All aboard the African Queen
Full steam ahead in eastern Uganda for an ageing star of the silver screen
KATHARINEHepburn isn’t at the helm and Bogie isn’t kicking the boiler, but the pugnacious African Queen is once again ploughing the Nile.
The century-old firebox is fed with wood to generate a sufficient head of steam, the flywheel twirls into life, the pistons pogo, the steam-whistle peeps and the engine groans into life. It sounds like a pair of wellies in a washing machine. This is its first pleasure cruise since being pressed back into service by a New Zealander, CamMcLeay, from its moorings at Wildwaters Lodge in eastern Uganda.
The film of The African Queen, directed by John Huston and released in 1951, is cemented in cinematic history. Based on CS Forester’s 1934 novel, it was set during World War I in German-occupied East Africa. Humphrey Bogart won an Oscar for his portrayal of the ginsoaked, ambition- free steamboat captain Charlie Allnut, who takes on board prudish missionary Rosie Sayer (Hepburn).
Allnut wants to see out the war in an alcoholic haze but Sayer has other ideas. In a pique of patriotic zeal she badgers the reluctant Allnut to take the African Queen down the previously unnavigable Ulanga River to destroy a German lake cruiser. Steadily, Allnut falls for his ‘‘crazy psalm-singing skinny old maid’’ and an unlikely romance blossoms on an epic voyage amid fierce whitewater, German bullets and malarial swamps.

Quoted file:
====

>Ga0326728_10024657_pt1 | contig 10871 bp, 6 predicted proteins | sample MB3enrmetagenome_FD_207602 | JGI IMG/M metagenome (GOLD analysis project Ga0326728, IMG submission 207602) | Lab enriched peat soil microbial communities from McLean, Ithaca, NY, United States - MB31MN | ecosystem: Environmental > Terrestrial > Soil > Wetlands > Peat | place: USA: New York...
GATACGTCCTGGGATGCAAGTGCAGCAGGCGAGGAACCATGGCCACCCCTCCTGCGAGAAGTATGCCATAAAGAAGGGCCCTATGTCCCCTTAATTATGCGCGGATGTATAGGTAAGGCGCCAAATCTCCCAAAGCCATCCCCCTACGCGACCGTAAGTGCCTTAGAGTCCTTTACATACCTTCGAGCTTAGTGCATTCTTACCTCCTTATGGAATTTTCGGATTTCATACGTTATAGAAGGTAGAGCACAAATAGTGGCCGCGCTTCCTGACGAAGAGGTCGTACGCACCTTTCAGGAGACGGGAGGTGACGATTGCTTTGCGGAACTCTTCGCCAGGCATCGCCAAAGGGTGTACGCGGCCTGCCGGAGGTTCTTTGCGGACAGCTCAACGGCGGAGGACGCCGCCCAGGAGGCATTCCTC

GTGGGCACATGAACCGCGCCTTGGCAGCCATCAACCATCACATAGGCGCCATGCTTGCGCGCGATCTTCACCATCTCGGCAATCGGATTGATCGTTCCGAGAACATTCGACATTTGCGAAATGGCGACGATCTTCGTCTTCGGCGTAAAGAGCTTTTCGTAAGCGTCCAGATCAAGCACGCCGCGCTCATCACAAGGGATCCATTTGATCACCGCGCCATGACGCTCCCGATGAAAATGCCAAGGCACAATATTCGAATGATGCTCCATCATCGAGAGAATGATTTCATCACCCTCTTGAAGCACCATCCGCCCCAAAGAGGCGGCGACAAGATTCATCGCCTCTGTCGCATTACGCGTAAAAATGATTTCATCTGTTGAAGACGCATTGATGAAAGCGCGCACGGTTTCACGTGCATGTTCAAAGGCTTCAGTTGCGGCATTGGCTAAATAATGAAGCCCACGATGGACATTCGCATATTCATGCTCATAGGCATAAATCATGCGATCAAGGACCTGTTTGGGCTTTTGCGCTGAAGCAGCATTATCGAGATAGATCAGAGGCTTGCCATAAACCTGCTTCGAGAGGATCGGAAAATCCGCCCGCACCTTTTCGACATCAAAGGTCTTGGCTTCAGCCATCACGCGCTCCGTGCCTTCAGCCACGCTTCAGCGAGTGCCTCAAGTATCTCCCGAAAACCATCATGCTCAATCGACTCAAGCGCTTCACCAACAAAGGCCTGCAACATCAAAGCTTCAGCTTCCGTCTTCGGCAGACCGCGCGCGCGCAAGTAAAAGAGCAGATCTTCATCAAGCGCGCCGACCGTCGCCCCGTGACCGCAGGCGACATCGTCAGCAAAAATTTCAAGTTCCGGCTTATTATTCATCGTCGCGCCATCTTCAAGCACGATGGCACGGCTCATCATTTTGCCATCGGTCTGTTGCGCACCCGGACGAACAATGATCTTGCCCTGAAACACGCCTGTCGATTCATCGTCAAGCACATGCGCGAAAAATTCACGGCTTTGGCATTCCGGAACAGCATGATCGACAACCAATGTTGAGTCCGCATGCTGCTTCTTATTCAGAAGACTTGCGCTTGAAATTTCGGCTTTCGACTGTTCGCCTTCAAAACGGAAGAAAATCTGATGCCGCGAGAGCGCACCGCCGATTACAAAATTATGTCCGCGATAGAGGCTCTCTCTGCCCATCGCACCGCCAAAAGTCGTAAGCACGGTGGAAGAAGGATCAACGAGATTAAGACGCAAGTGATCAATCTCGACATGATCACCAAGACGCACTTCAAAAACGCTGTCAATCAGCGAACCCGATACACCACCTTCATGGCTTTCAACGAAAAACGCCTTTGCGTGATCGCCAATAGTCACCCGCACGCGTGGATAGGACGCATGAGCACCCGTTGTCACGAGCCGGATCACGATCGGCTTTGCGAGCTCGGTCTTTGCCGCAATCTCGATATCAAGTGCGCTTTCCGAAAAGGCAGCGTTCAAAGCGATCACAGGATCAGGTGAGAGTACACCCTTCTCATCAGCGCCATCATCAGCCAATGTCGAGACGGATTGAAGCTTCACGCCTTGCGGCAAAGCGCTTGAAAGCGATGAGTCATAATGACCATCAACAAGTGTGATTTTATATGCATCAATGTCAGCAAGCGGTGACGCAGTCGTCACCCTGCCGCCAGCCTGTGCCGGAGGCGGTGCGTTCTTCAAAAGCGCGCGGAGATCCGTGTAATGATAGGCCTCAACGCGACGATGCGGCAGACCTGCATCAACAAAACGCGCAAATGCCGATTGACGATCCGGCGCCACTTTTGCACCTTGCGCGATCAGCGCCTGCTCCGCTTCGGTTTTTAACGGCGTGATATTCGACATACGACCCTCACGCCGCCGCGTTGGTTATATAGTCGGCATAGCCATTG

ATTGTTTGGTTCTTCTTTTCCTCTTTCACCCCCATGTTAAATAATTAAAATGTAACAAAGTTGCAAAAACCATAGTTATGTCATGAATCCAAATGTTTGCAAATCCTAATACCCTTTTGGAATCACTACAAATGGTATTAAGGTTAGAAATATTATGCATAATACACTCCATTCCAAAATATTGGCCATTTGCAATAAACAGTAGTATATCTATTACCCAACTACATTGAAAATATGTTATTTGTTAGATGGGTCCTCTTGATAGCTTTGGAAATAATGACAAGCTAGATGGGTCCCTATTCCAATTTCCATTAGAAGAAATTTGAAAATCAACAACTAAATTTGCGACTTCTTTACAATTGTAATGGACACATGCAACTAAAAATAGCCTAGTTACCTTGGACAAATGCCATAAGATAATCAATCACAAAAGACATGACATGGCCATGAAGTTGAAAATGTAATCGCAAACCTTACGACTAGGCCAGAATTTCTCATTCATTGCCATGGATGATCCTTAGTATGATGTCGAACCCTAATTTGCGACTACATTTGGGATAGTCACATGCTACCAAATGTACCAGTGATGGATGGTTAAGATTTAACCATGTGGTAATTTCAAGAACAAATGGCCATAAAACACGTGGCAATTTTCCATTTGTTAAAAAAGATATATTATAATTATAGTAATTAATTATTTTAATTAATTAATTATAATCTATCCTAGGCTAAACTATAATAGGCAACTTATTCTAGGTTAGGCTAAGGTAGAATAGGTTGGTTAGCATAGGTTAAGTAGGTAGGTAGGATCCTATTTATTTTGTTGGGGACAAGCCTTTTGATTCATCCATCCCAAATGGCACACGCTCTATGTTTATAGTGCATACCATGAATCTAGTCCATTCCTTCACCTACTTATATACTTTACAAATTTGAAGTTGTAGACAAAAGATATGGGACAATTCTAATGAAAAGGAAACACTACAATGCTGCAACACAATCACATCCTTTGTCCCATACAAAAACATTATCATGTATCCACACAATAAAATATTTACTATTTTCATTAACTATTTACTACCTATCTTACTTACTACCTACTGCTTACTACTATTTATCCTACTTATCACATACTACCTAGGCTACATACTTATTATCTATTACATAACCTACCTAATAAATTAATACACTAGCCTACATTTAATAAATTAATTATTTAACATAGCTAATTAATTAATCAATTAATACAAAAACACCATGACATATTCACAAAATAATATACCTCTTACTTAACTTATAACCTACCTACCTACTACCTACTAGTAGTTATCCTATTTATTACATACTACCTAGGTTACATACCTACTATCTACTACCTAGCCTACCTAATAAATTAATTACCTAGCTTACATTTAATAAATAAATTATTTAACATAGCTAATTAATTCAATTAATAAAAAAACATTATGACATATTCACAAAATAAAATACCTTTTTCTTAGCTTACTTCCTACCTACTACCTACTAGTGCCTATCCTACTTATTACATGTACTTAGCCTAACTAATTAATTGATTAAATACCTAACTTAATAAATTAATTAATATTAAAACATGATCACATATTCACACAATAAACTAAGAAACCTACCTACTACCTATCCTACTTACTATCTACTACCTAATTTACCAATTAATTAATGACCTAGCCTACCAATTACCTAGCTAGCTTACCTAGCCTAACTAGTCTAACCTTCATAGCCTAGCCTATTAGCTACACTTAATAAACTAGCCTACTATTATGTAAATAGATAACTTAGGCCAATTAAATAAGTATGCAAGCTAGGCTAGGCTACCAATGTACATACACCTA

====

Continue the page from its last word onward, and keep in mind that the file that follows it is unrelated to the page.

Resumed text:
Forester was quixotic with his novel’s locations. Ulanga is a Tanzanian river but doesn’t flow into Lake Tanganyika, where imperial Germany held naval sway. Equally, the filming locations were geographically discordant. Scenes were shot in London’s defunct Isleworth Studios, the Belgian Congo and Uganda. In this last location, Nile scenery was filmed at Murchison Falls National Park, where McLeay’s version of the African Queen boat was unearthed in 1984.
I say ‘‘version’’ because of uncertainty about how many African Queens were used during filming. The original boat, the Livingstone, was built in 1912 in England. This 30ft steamboat operated in the Belgian Congo and was rented by Huston’s crew for the movie, where it appears in scenes filmed around the Congo. It was sold to an American buyer in 1968 and now takes pleasure cruises out of Key Largo, Florida.
Its current owner insists none other than his African Queen and scaled-down models were used during filming. McLeay, however, is equally adamant his African Queen was specially constructed for the Ugandan film scenes. An explorer who has traversed the Nile’s length by boat, McLeay founded whitewater rafting company Adrift and in 2010 opened Wildwaters Lodge. He wanted an old riverboat for his lodge.
‘‘When I first heard a Kenyan guy, Yank Evans, was selling the African Queen, I thought, You’re joking . . . Humphrey’s boat?’’ McLeay explains. ‘‘I phoned Yank and he told me he’d discovered it when building a road around Murchison Falls in the 1980s. His local workers insisted to a man it was the African Queen.
‘‘Yank uncovered its steel carcass rusted below the waterline, with a mock boiler and toppled flue.’’
The fake boiler and flue are significant clues. In the movie the boat (or boats) used were diesel-driven but were mocked up to resemble a steam-powered vessel.
‘‘Yank rebuilt its hull and his friend in England sourced a century-old steam engine [made in Blackburn], which he freighted to Uganda,’’ continues McLeay. ‘‘By the 1990s it was running again but now truly steam-powered. When I bought it three years back, it’d succumbed to rust again. We’ve spent a few years overhauling it.’’
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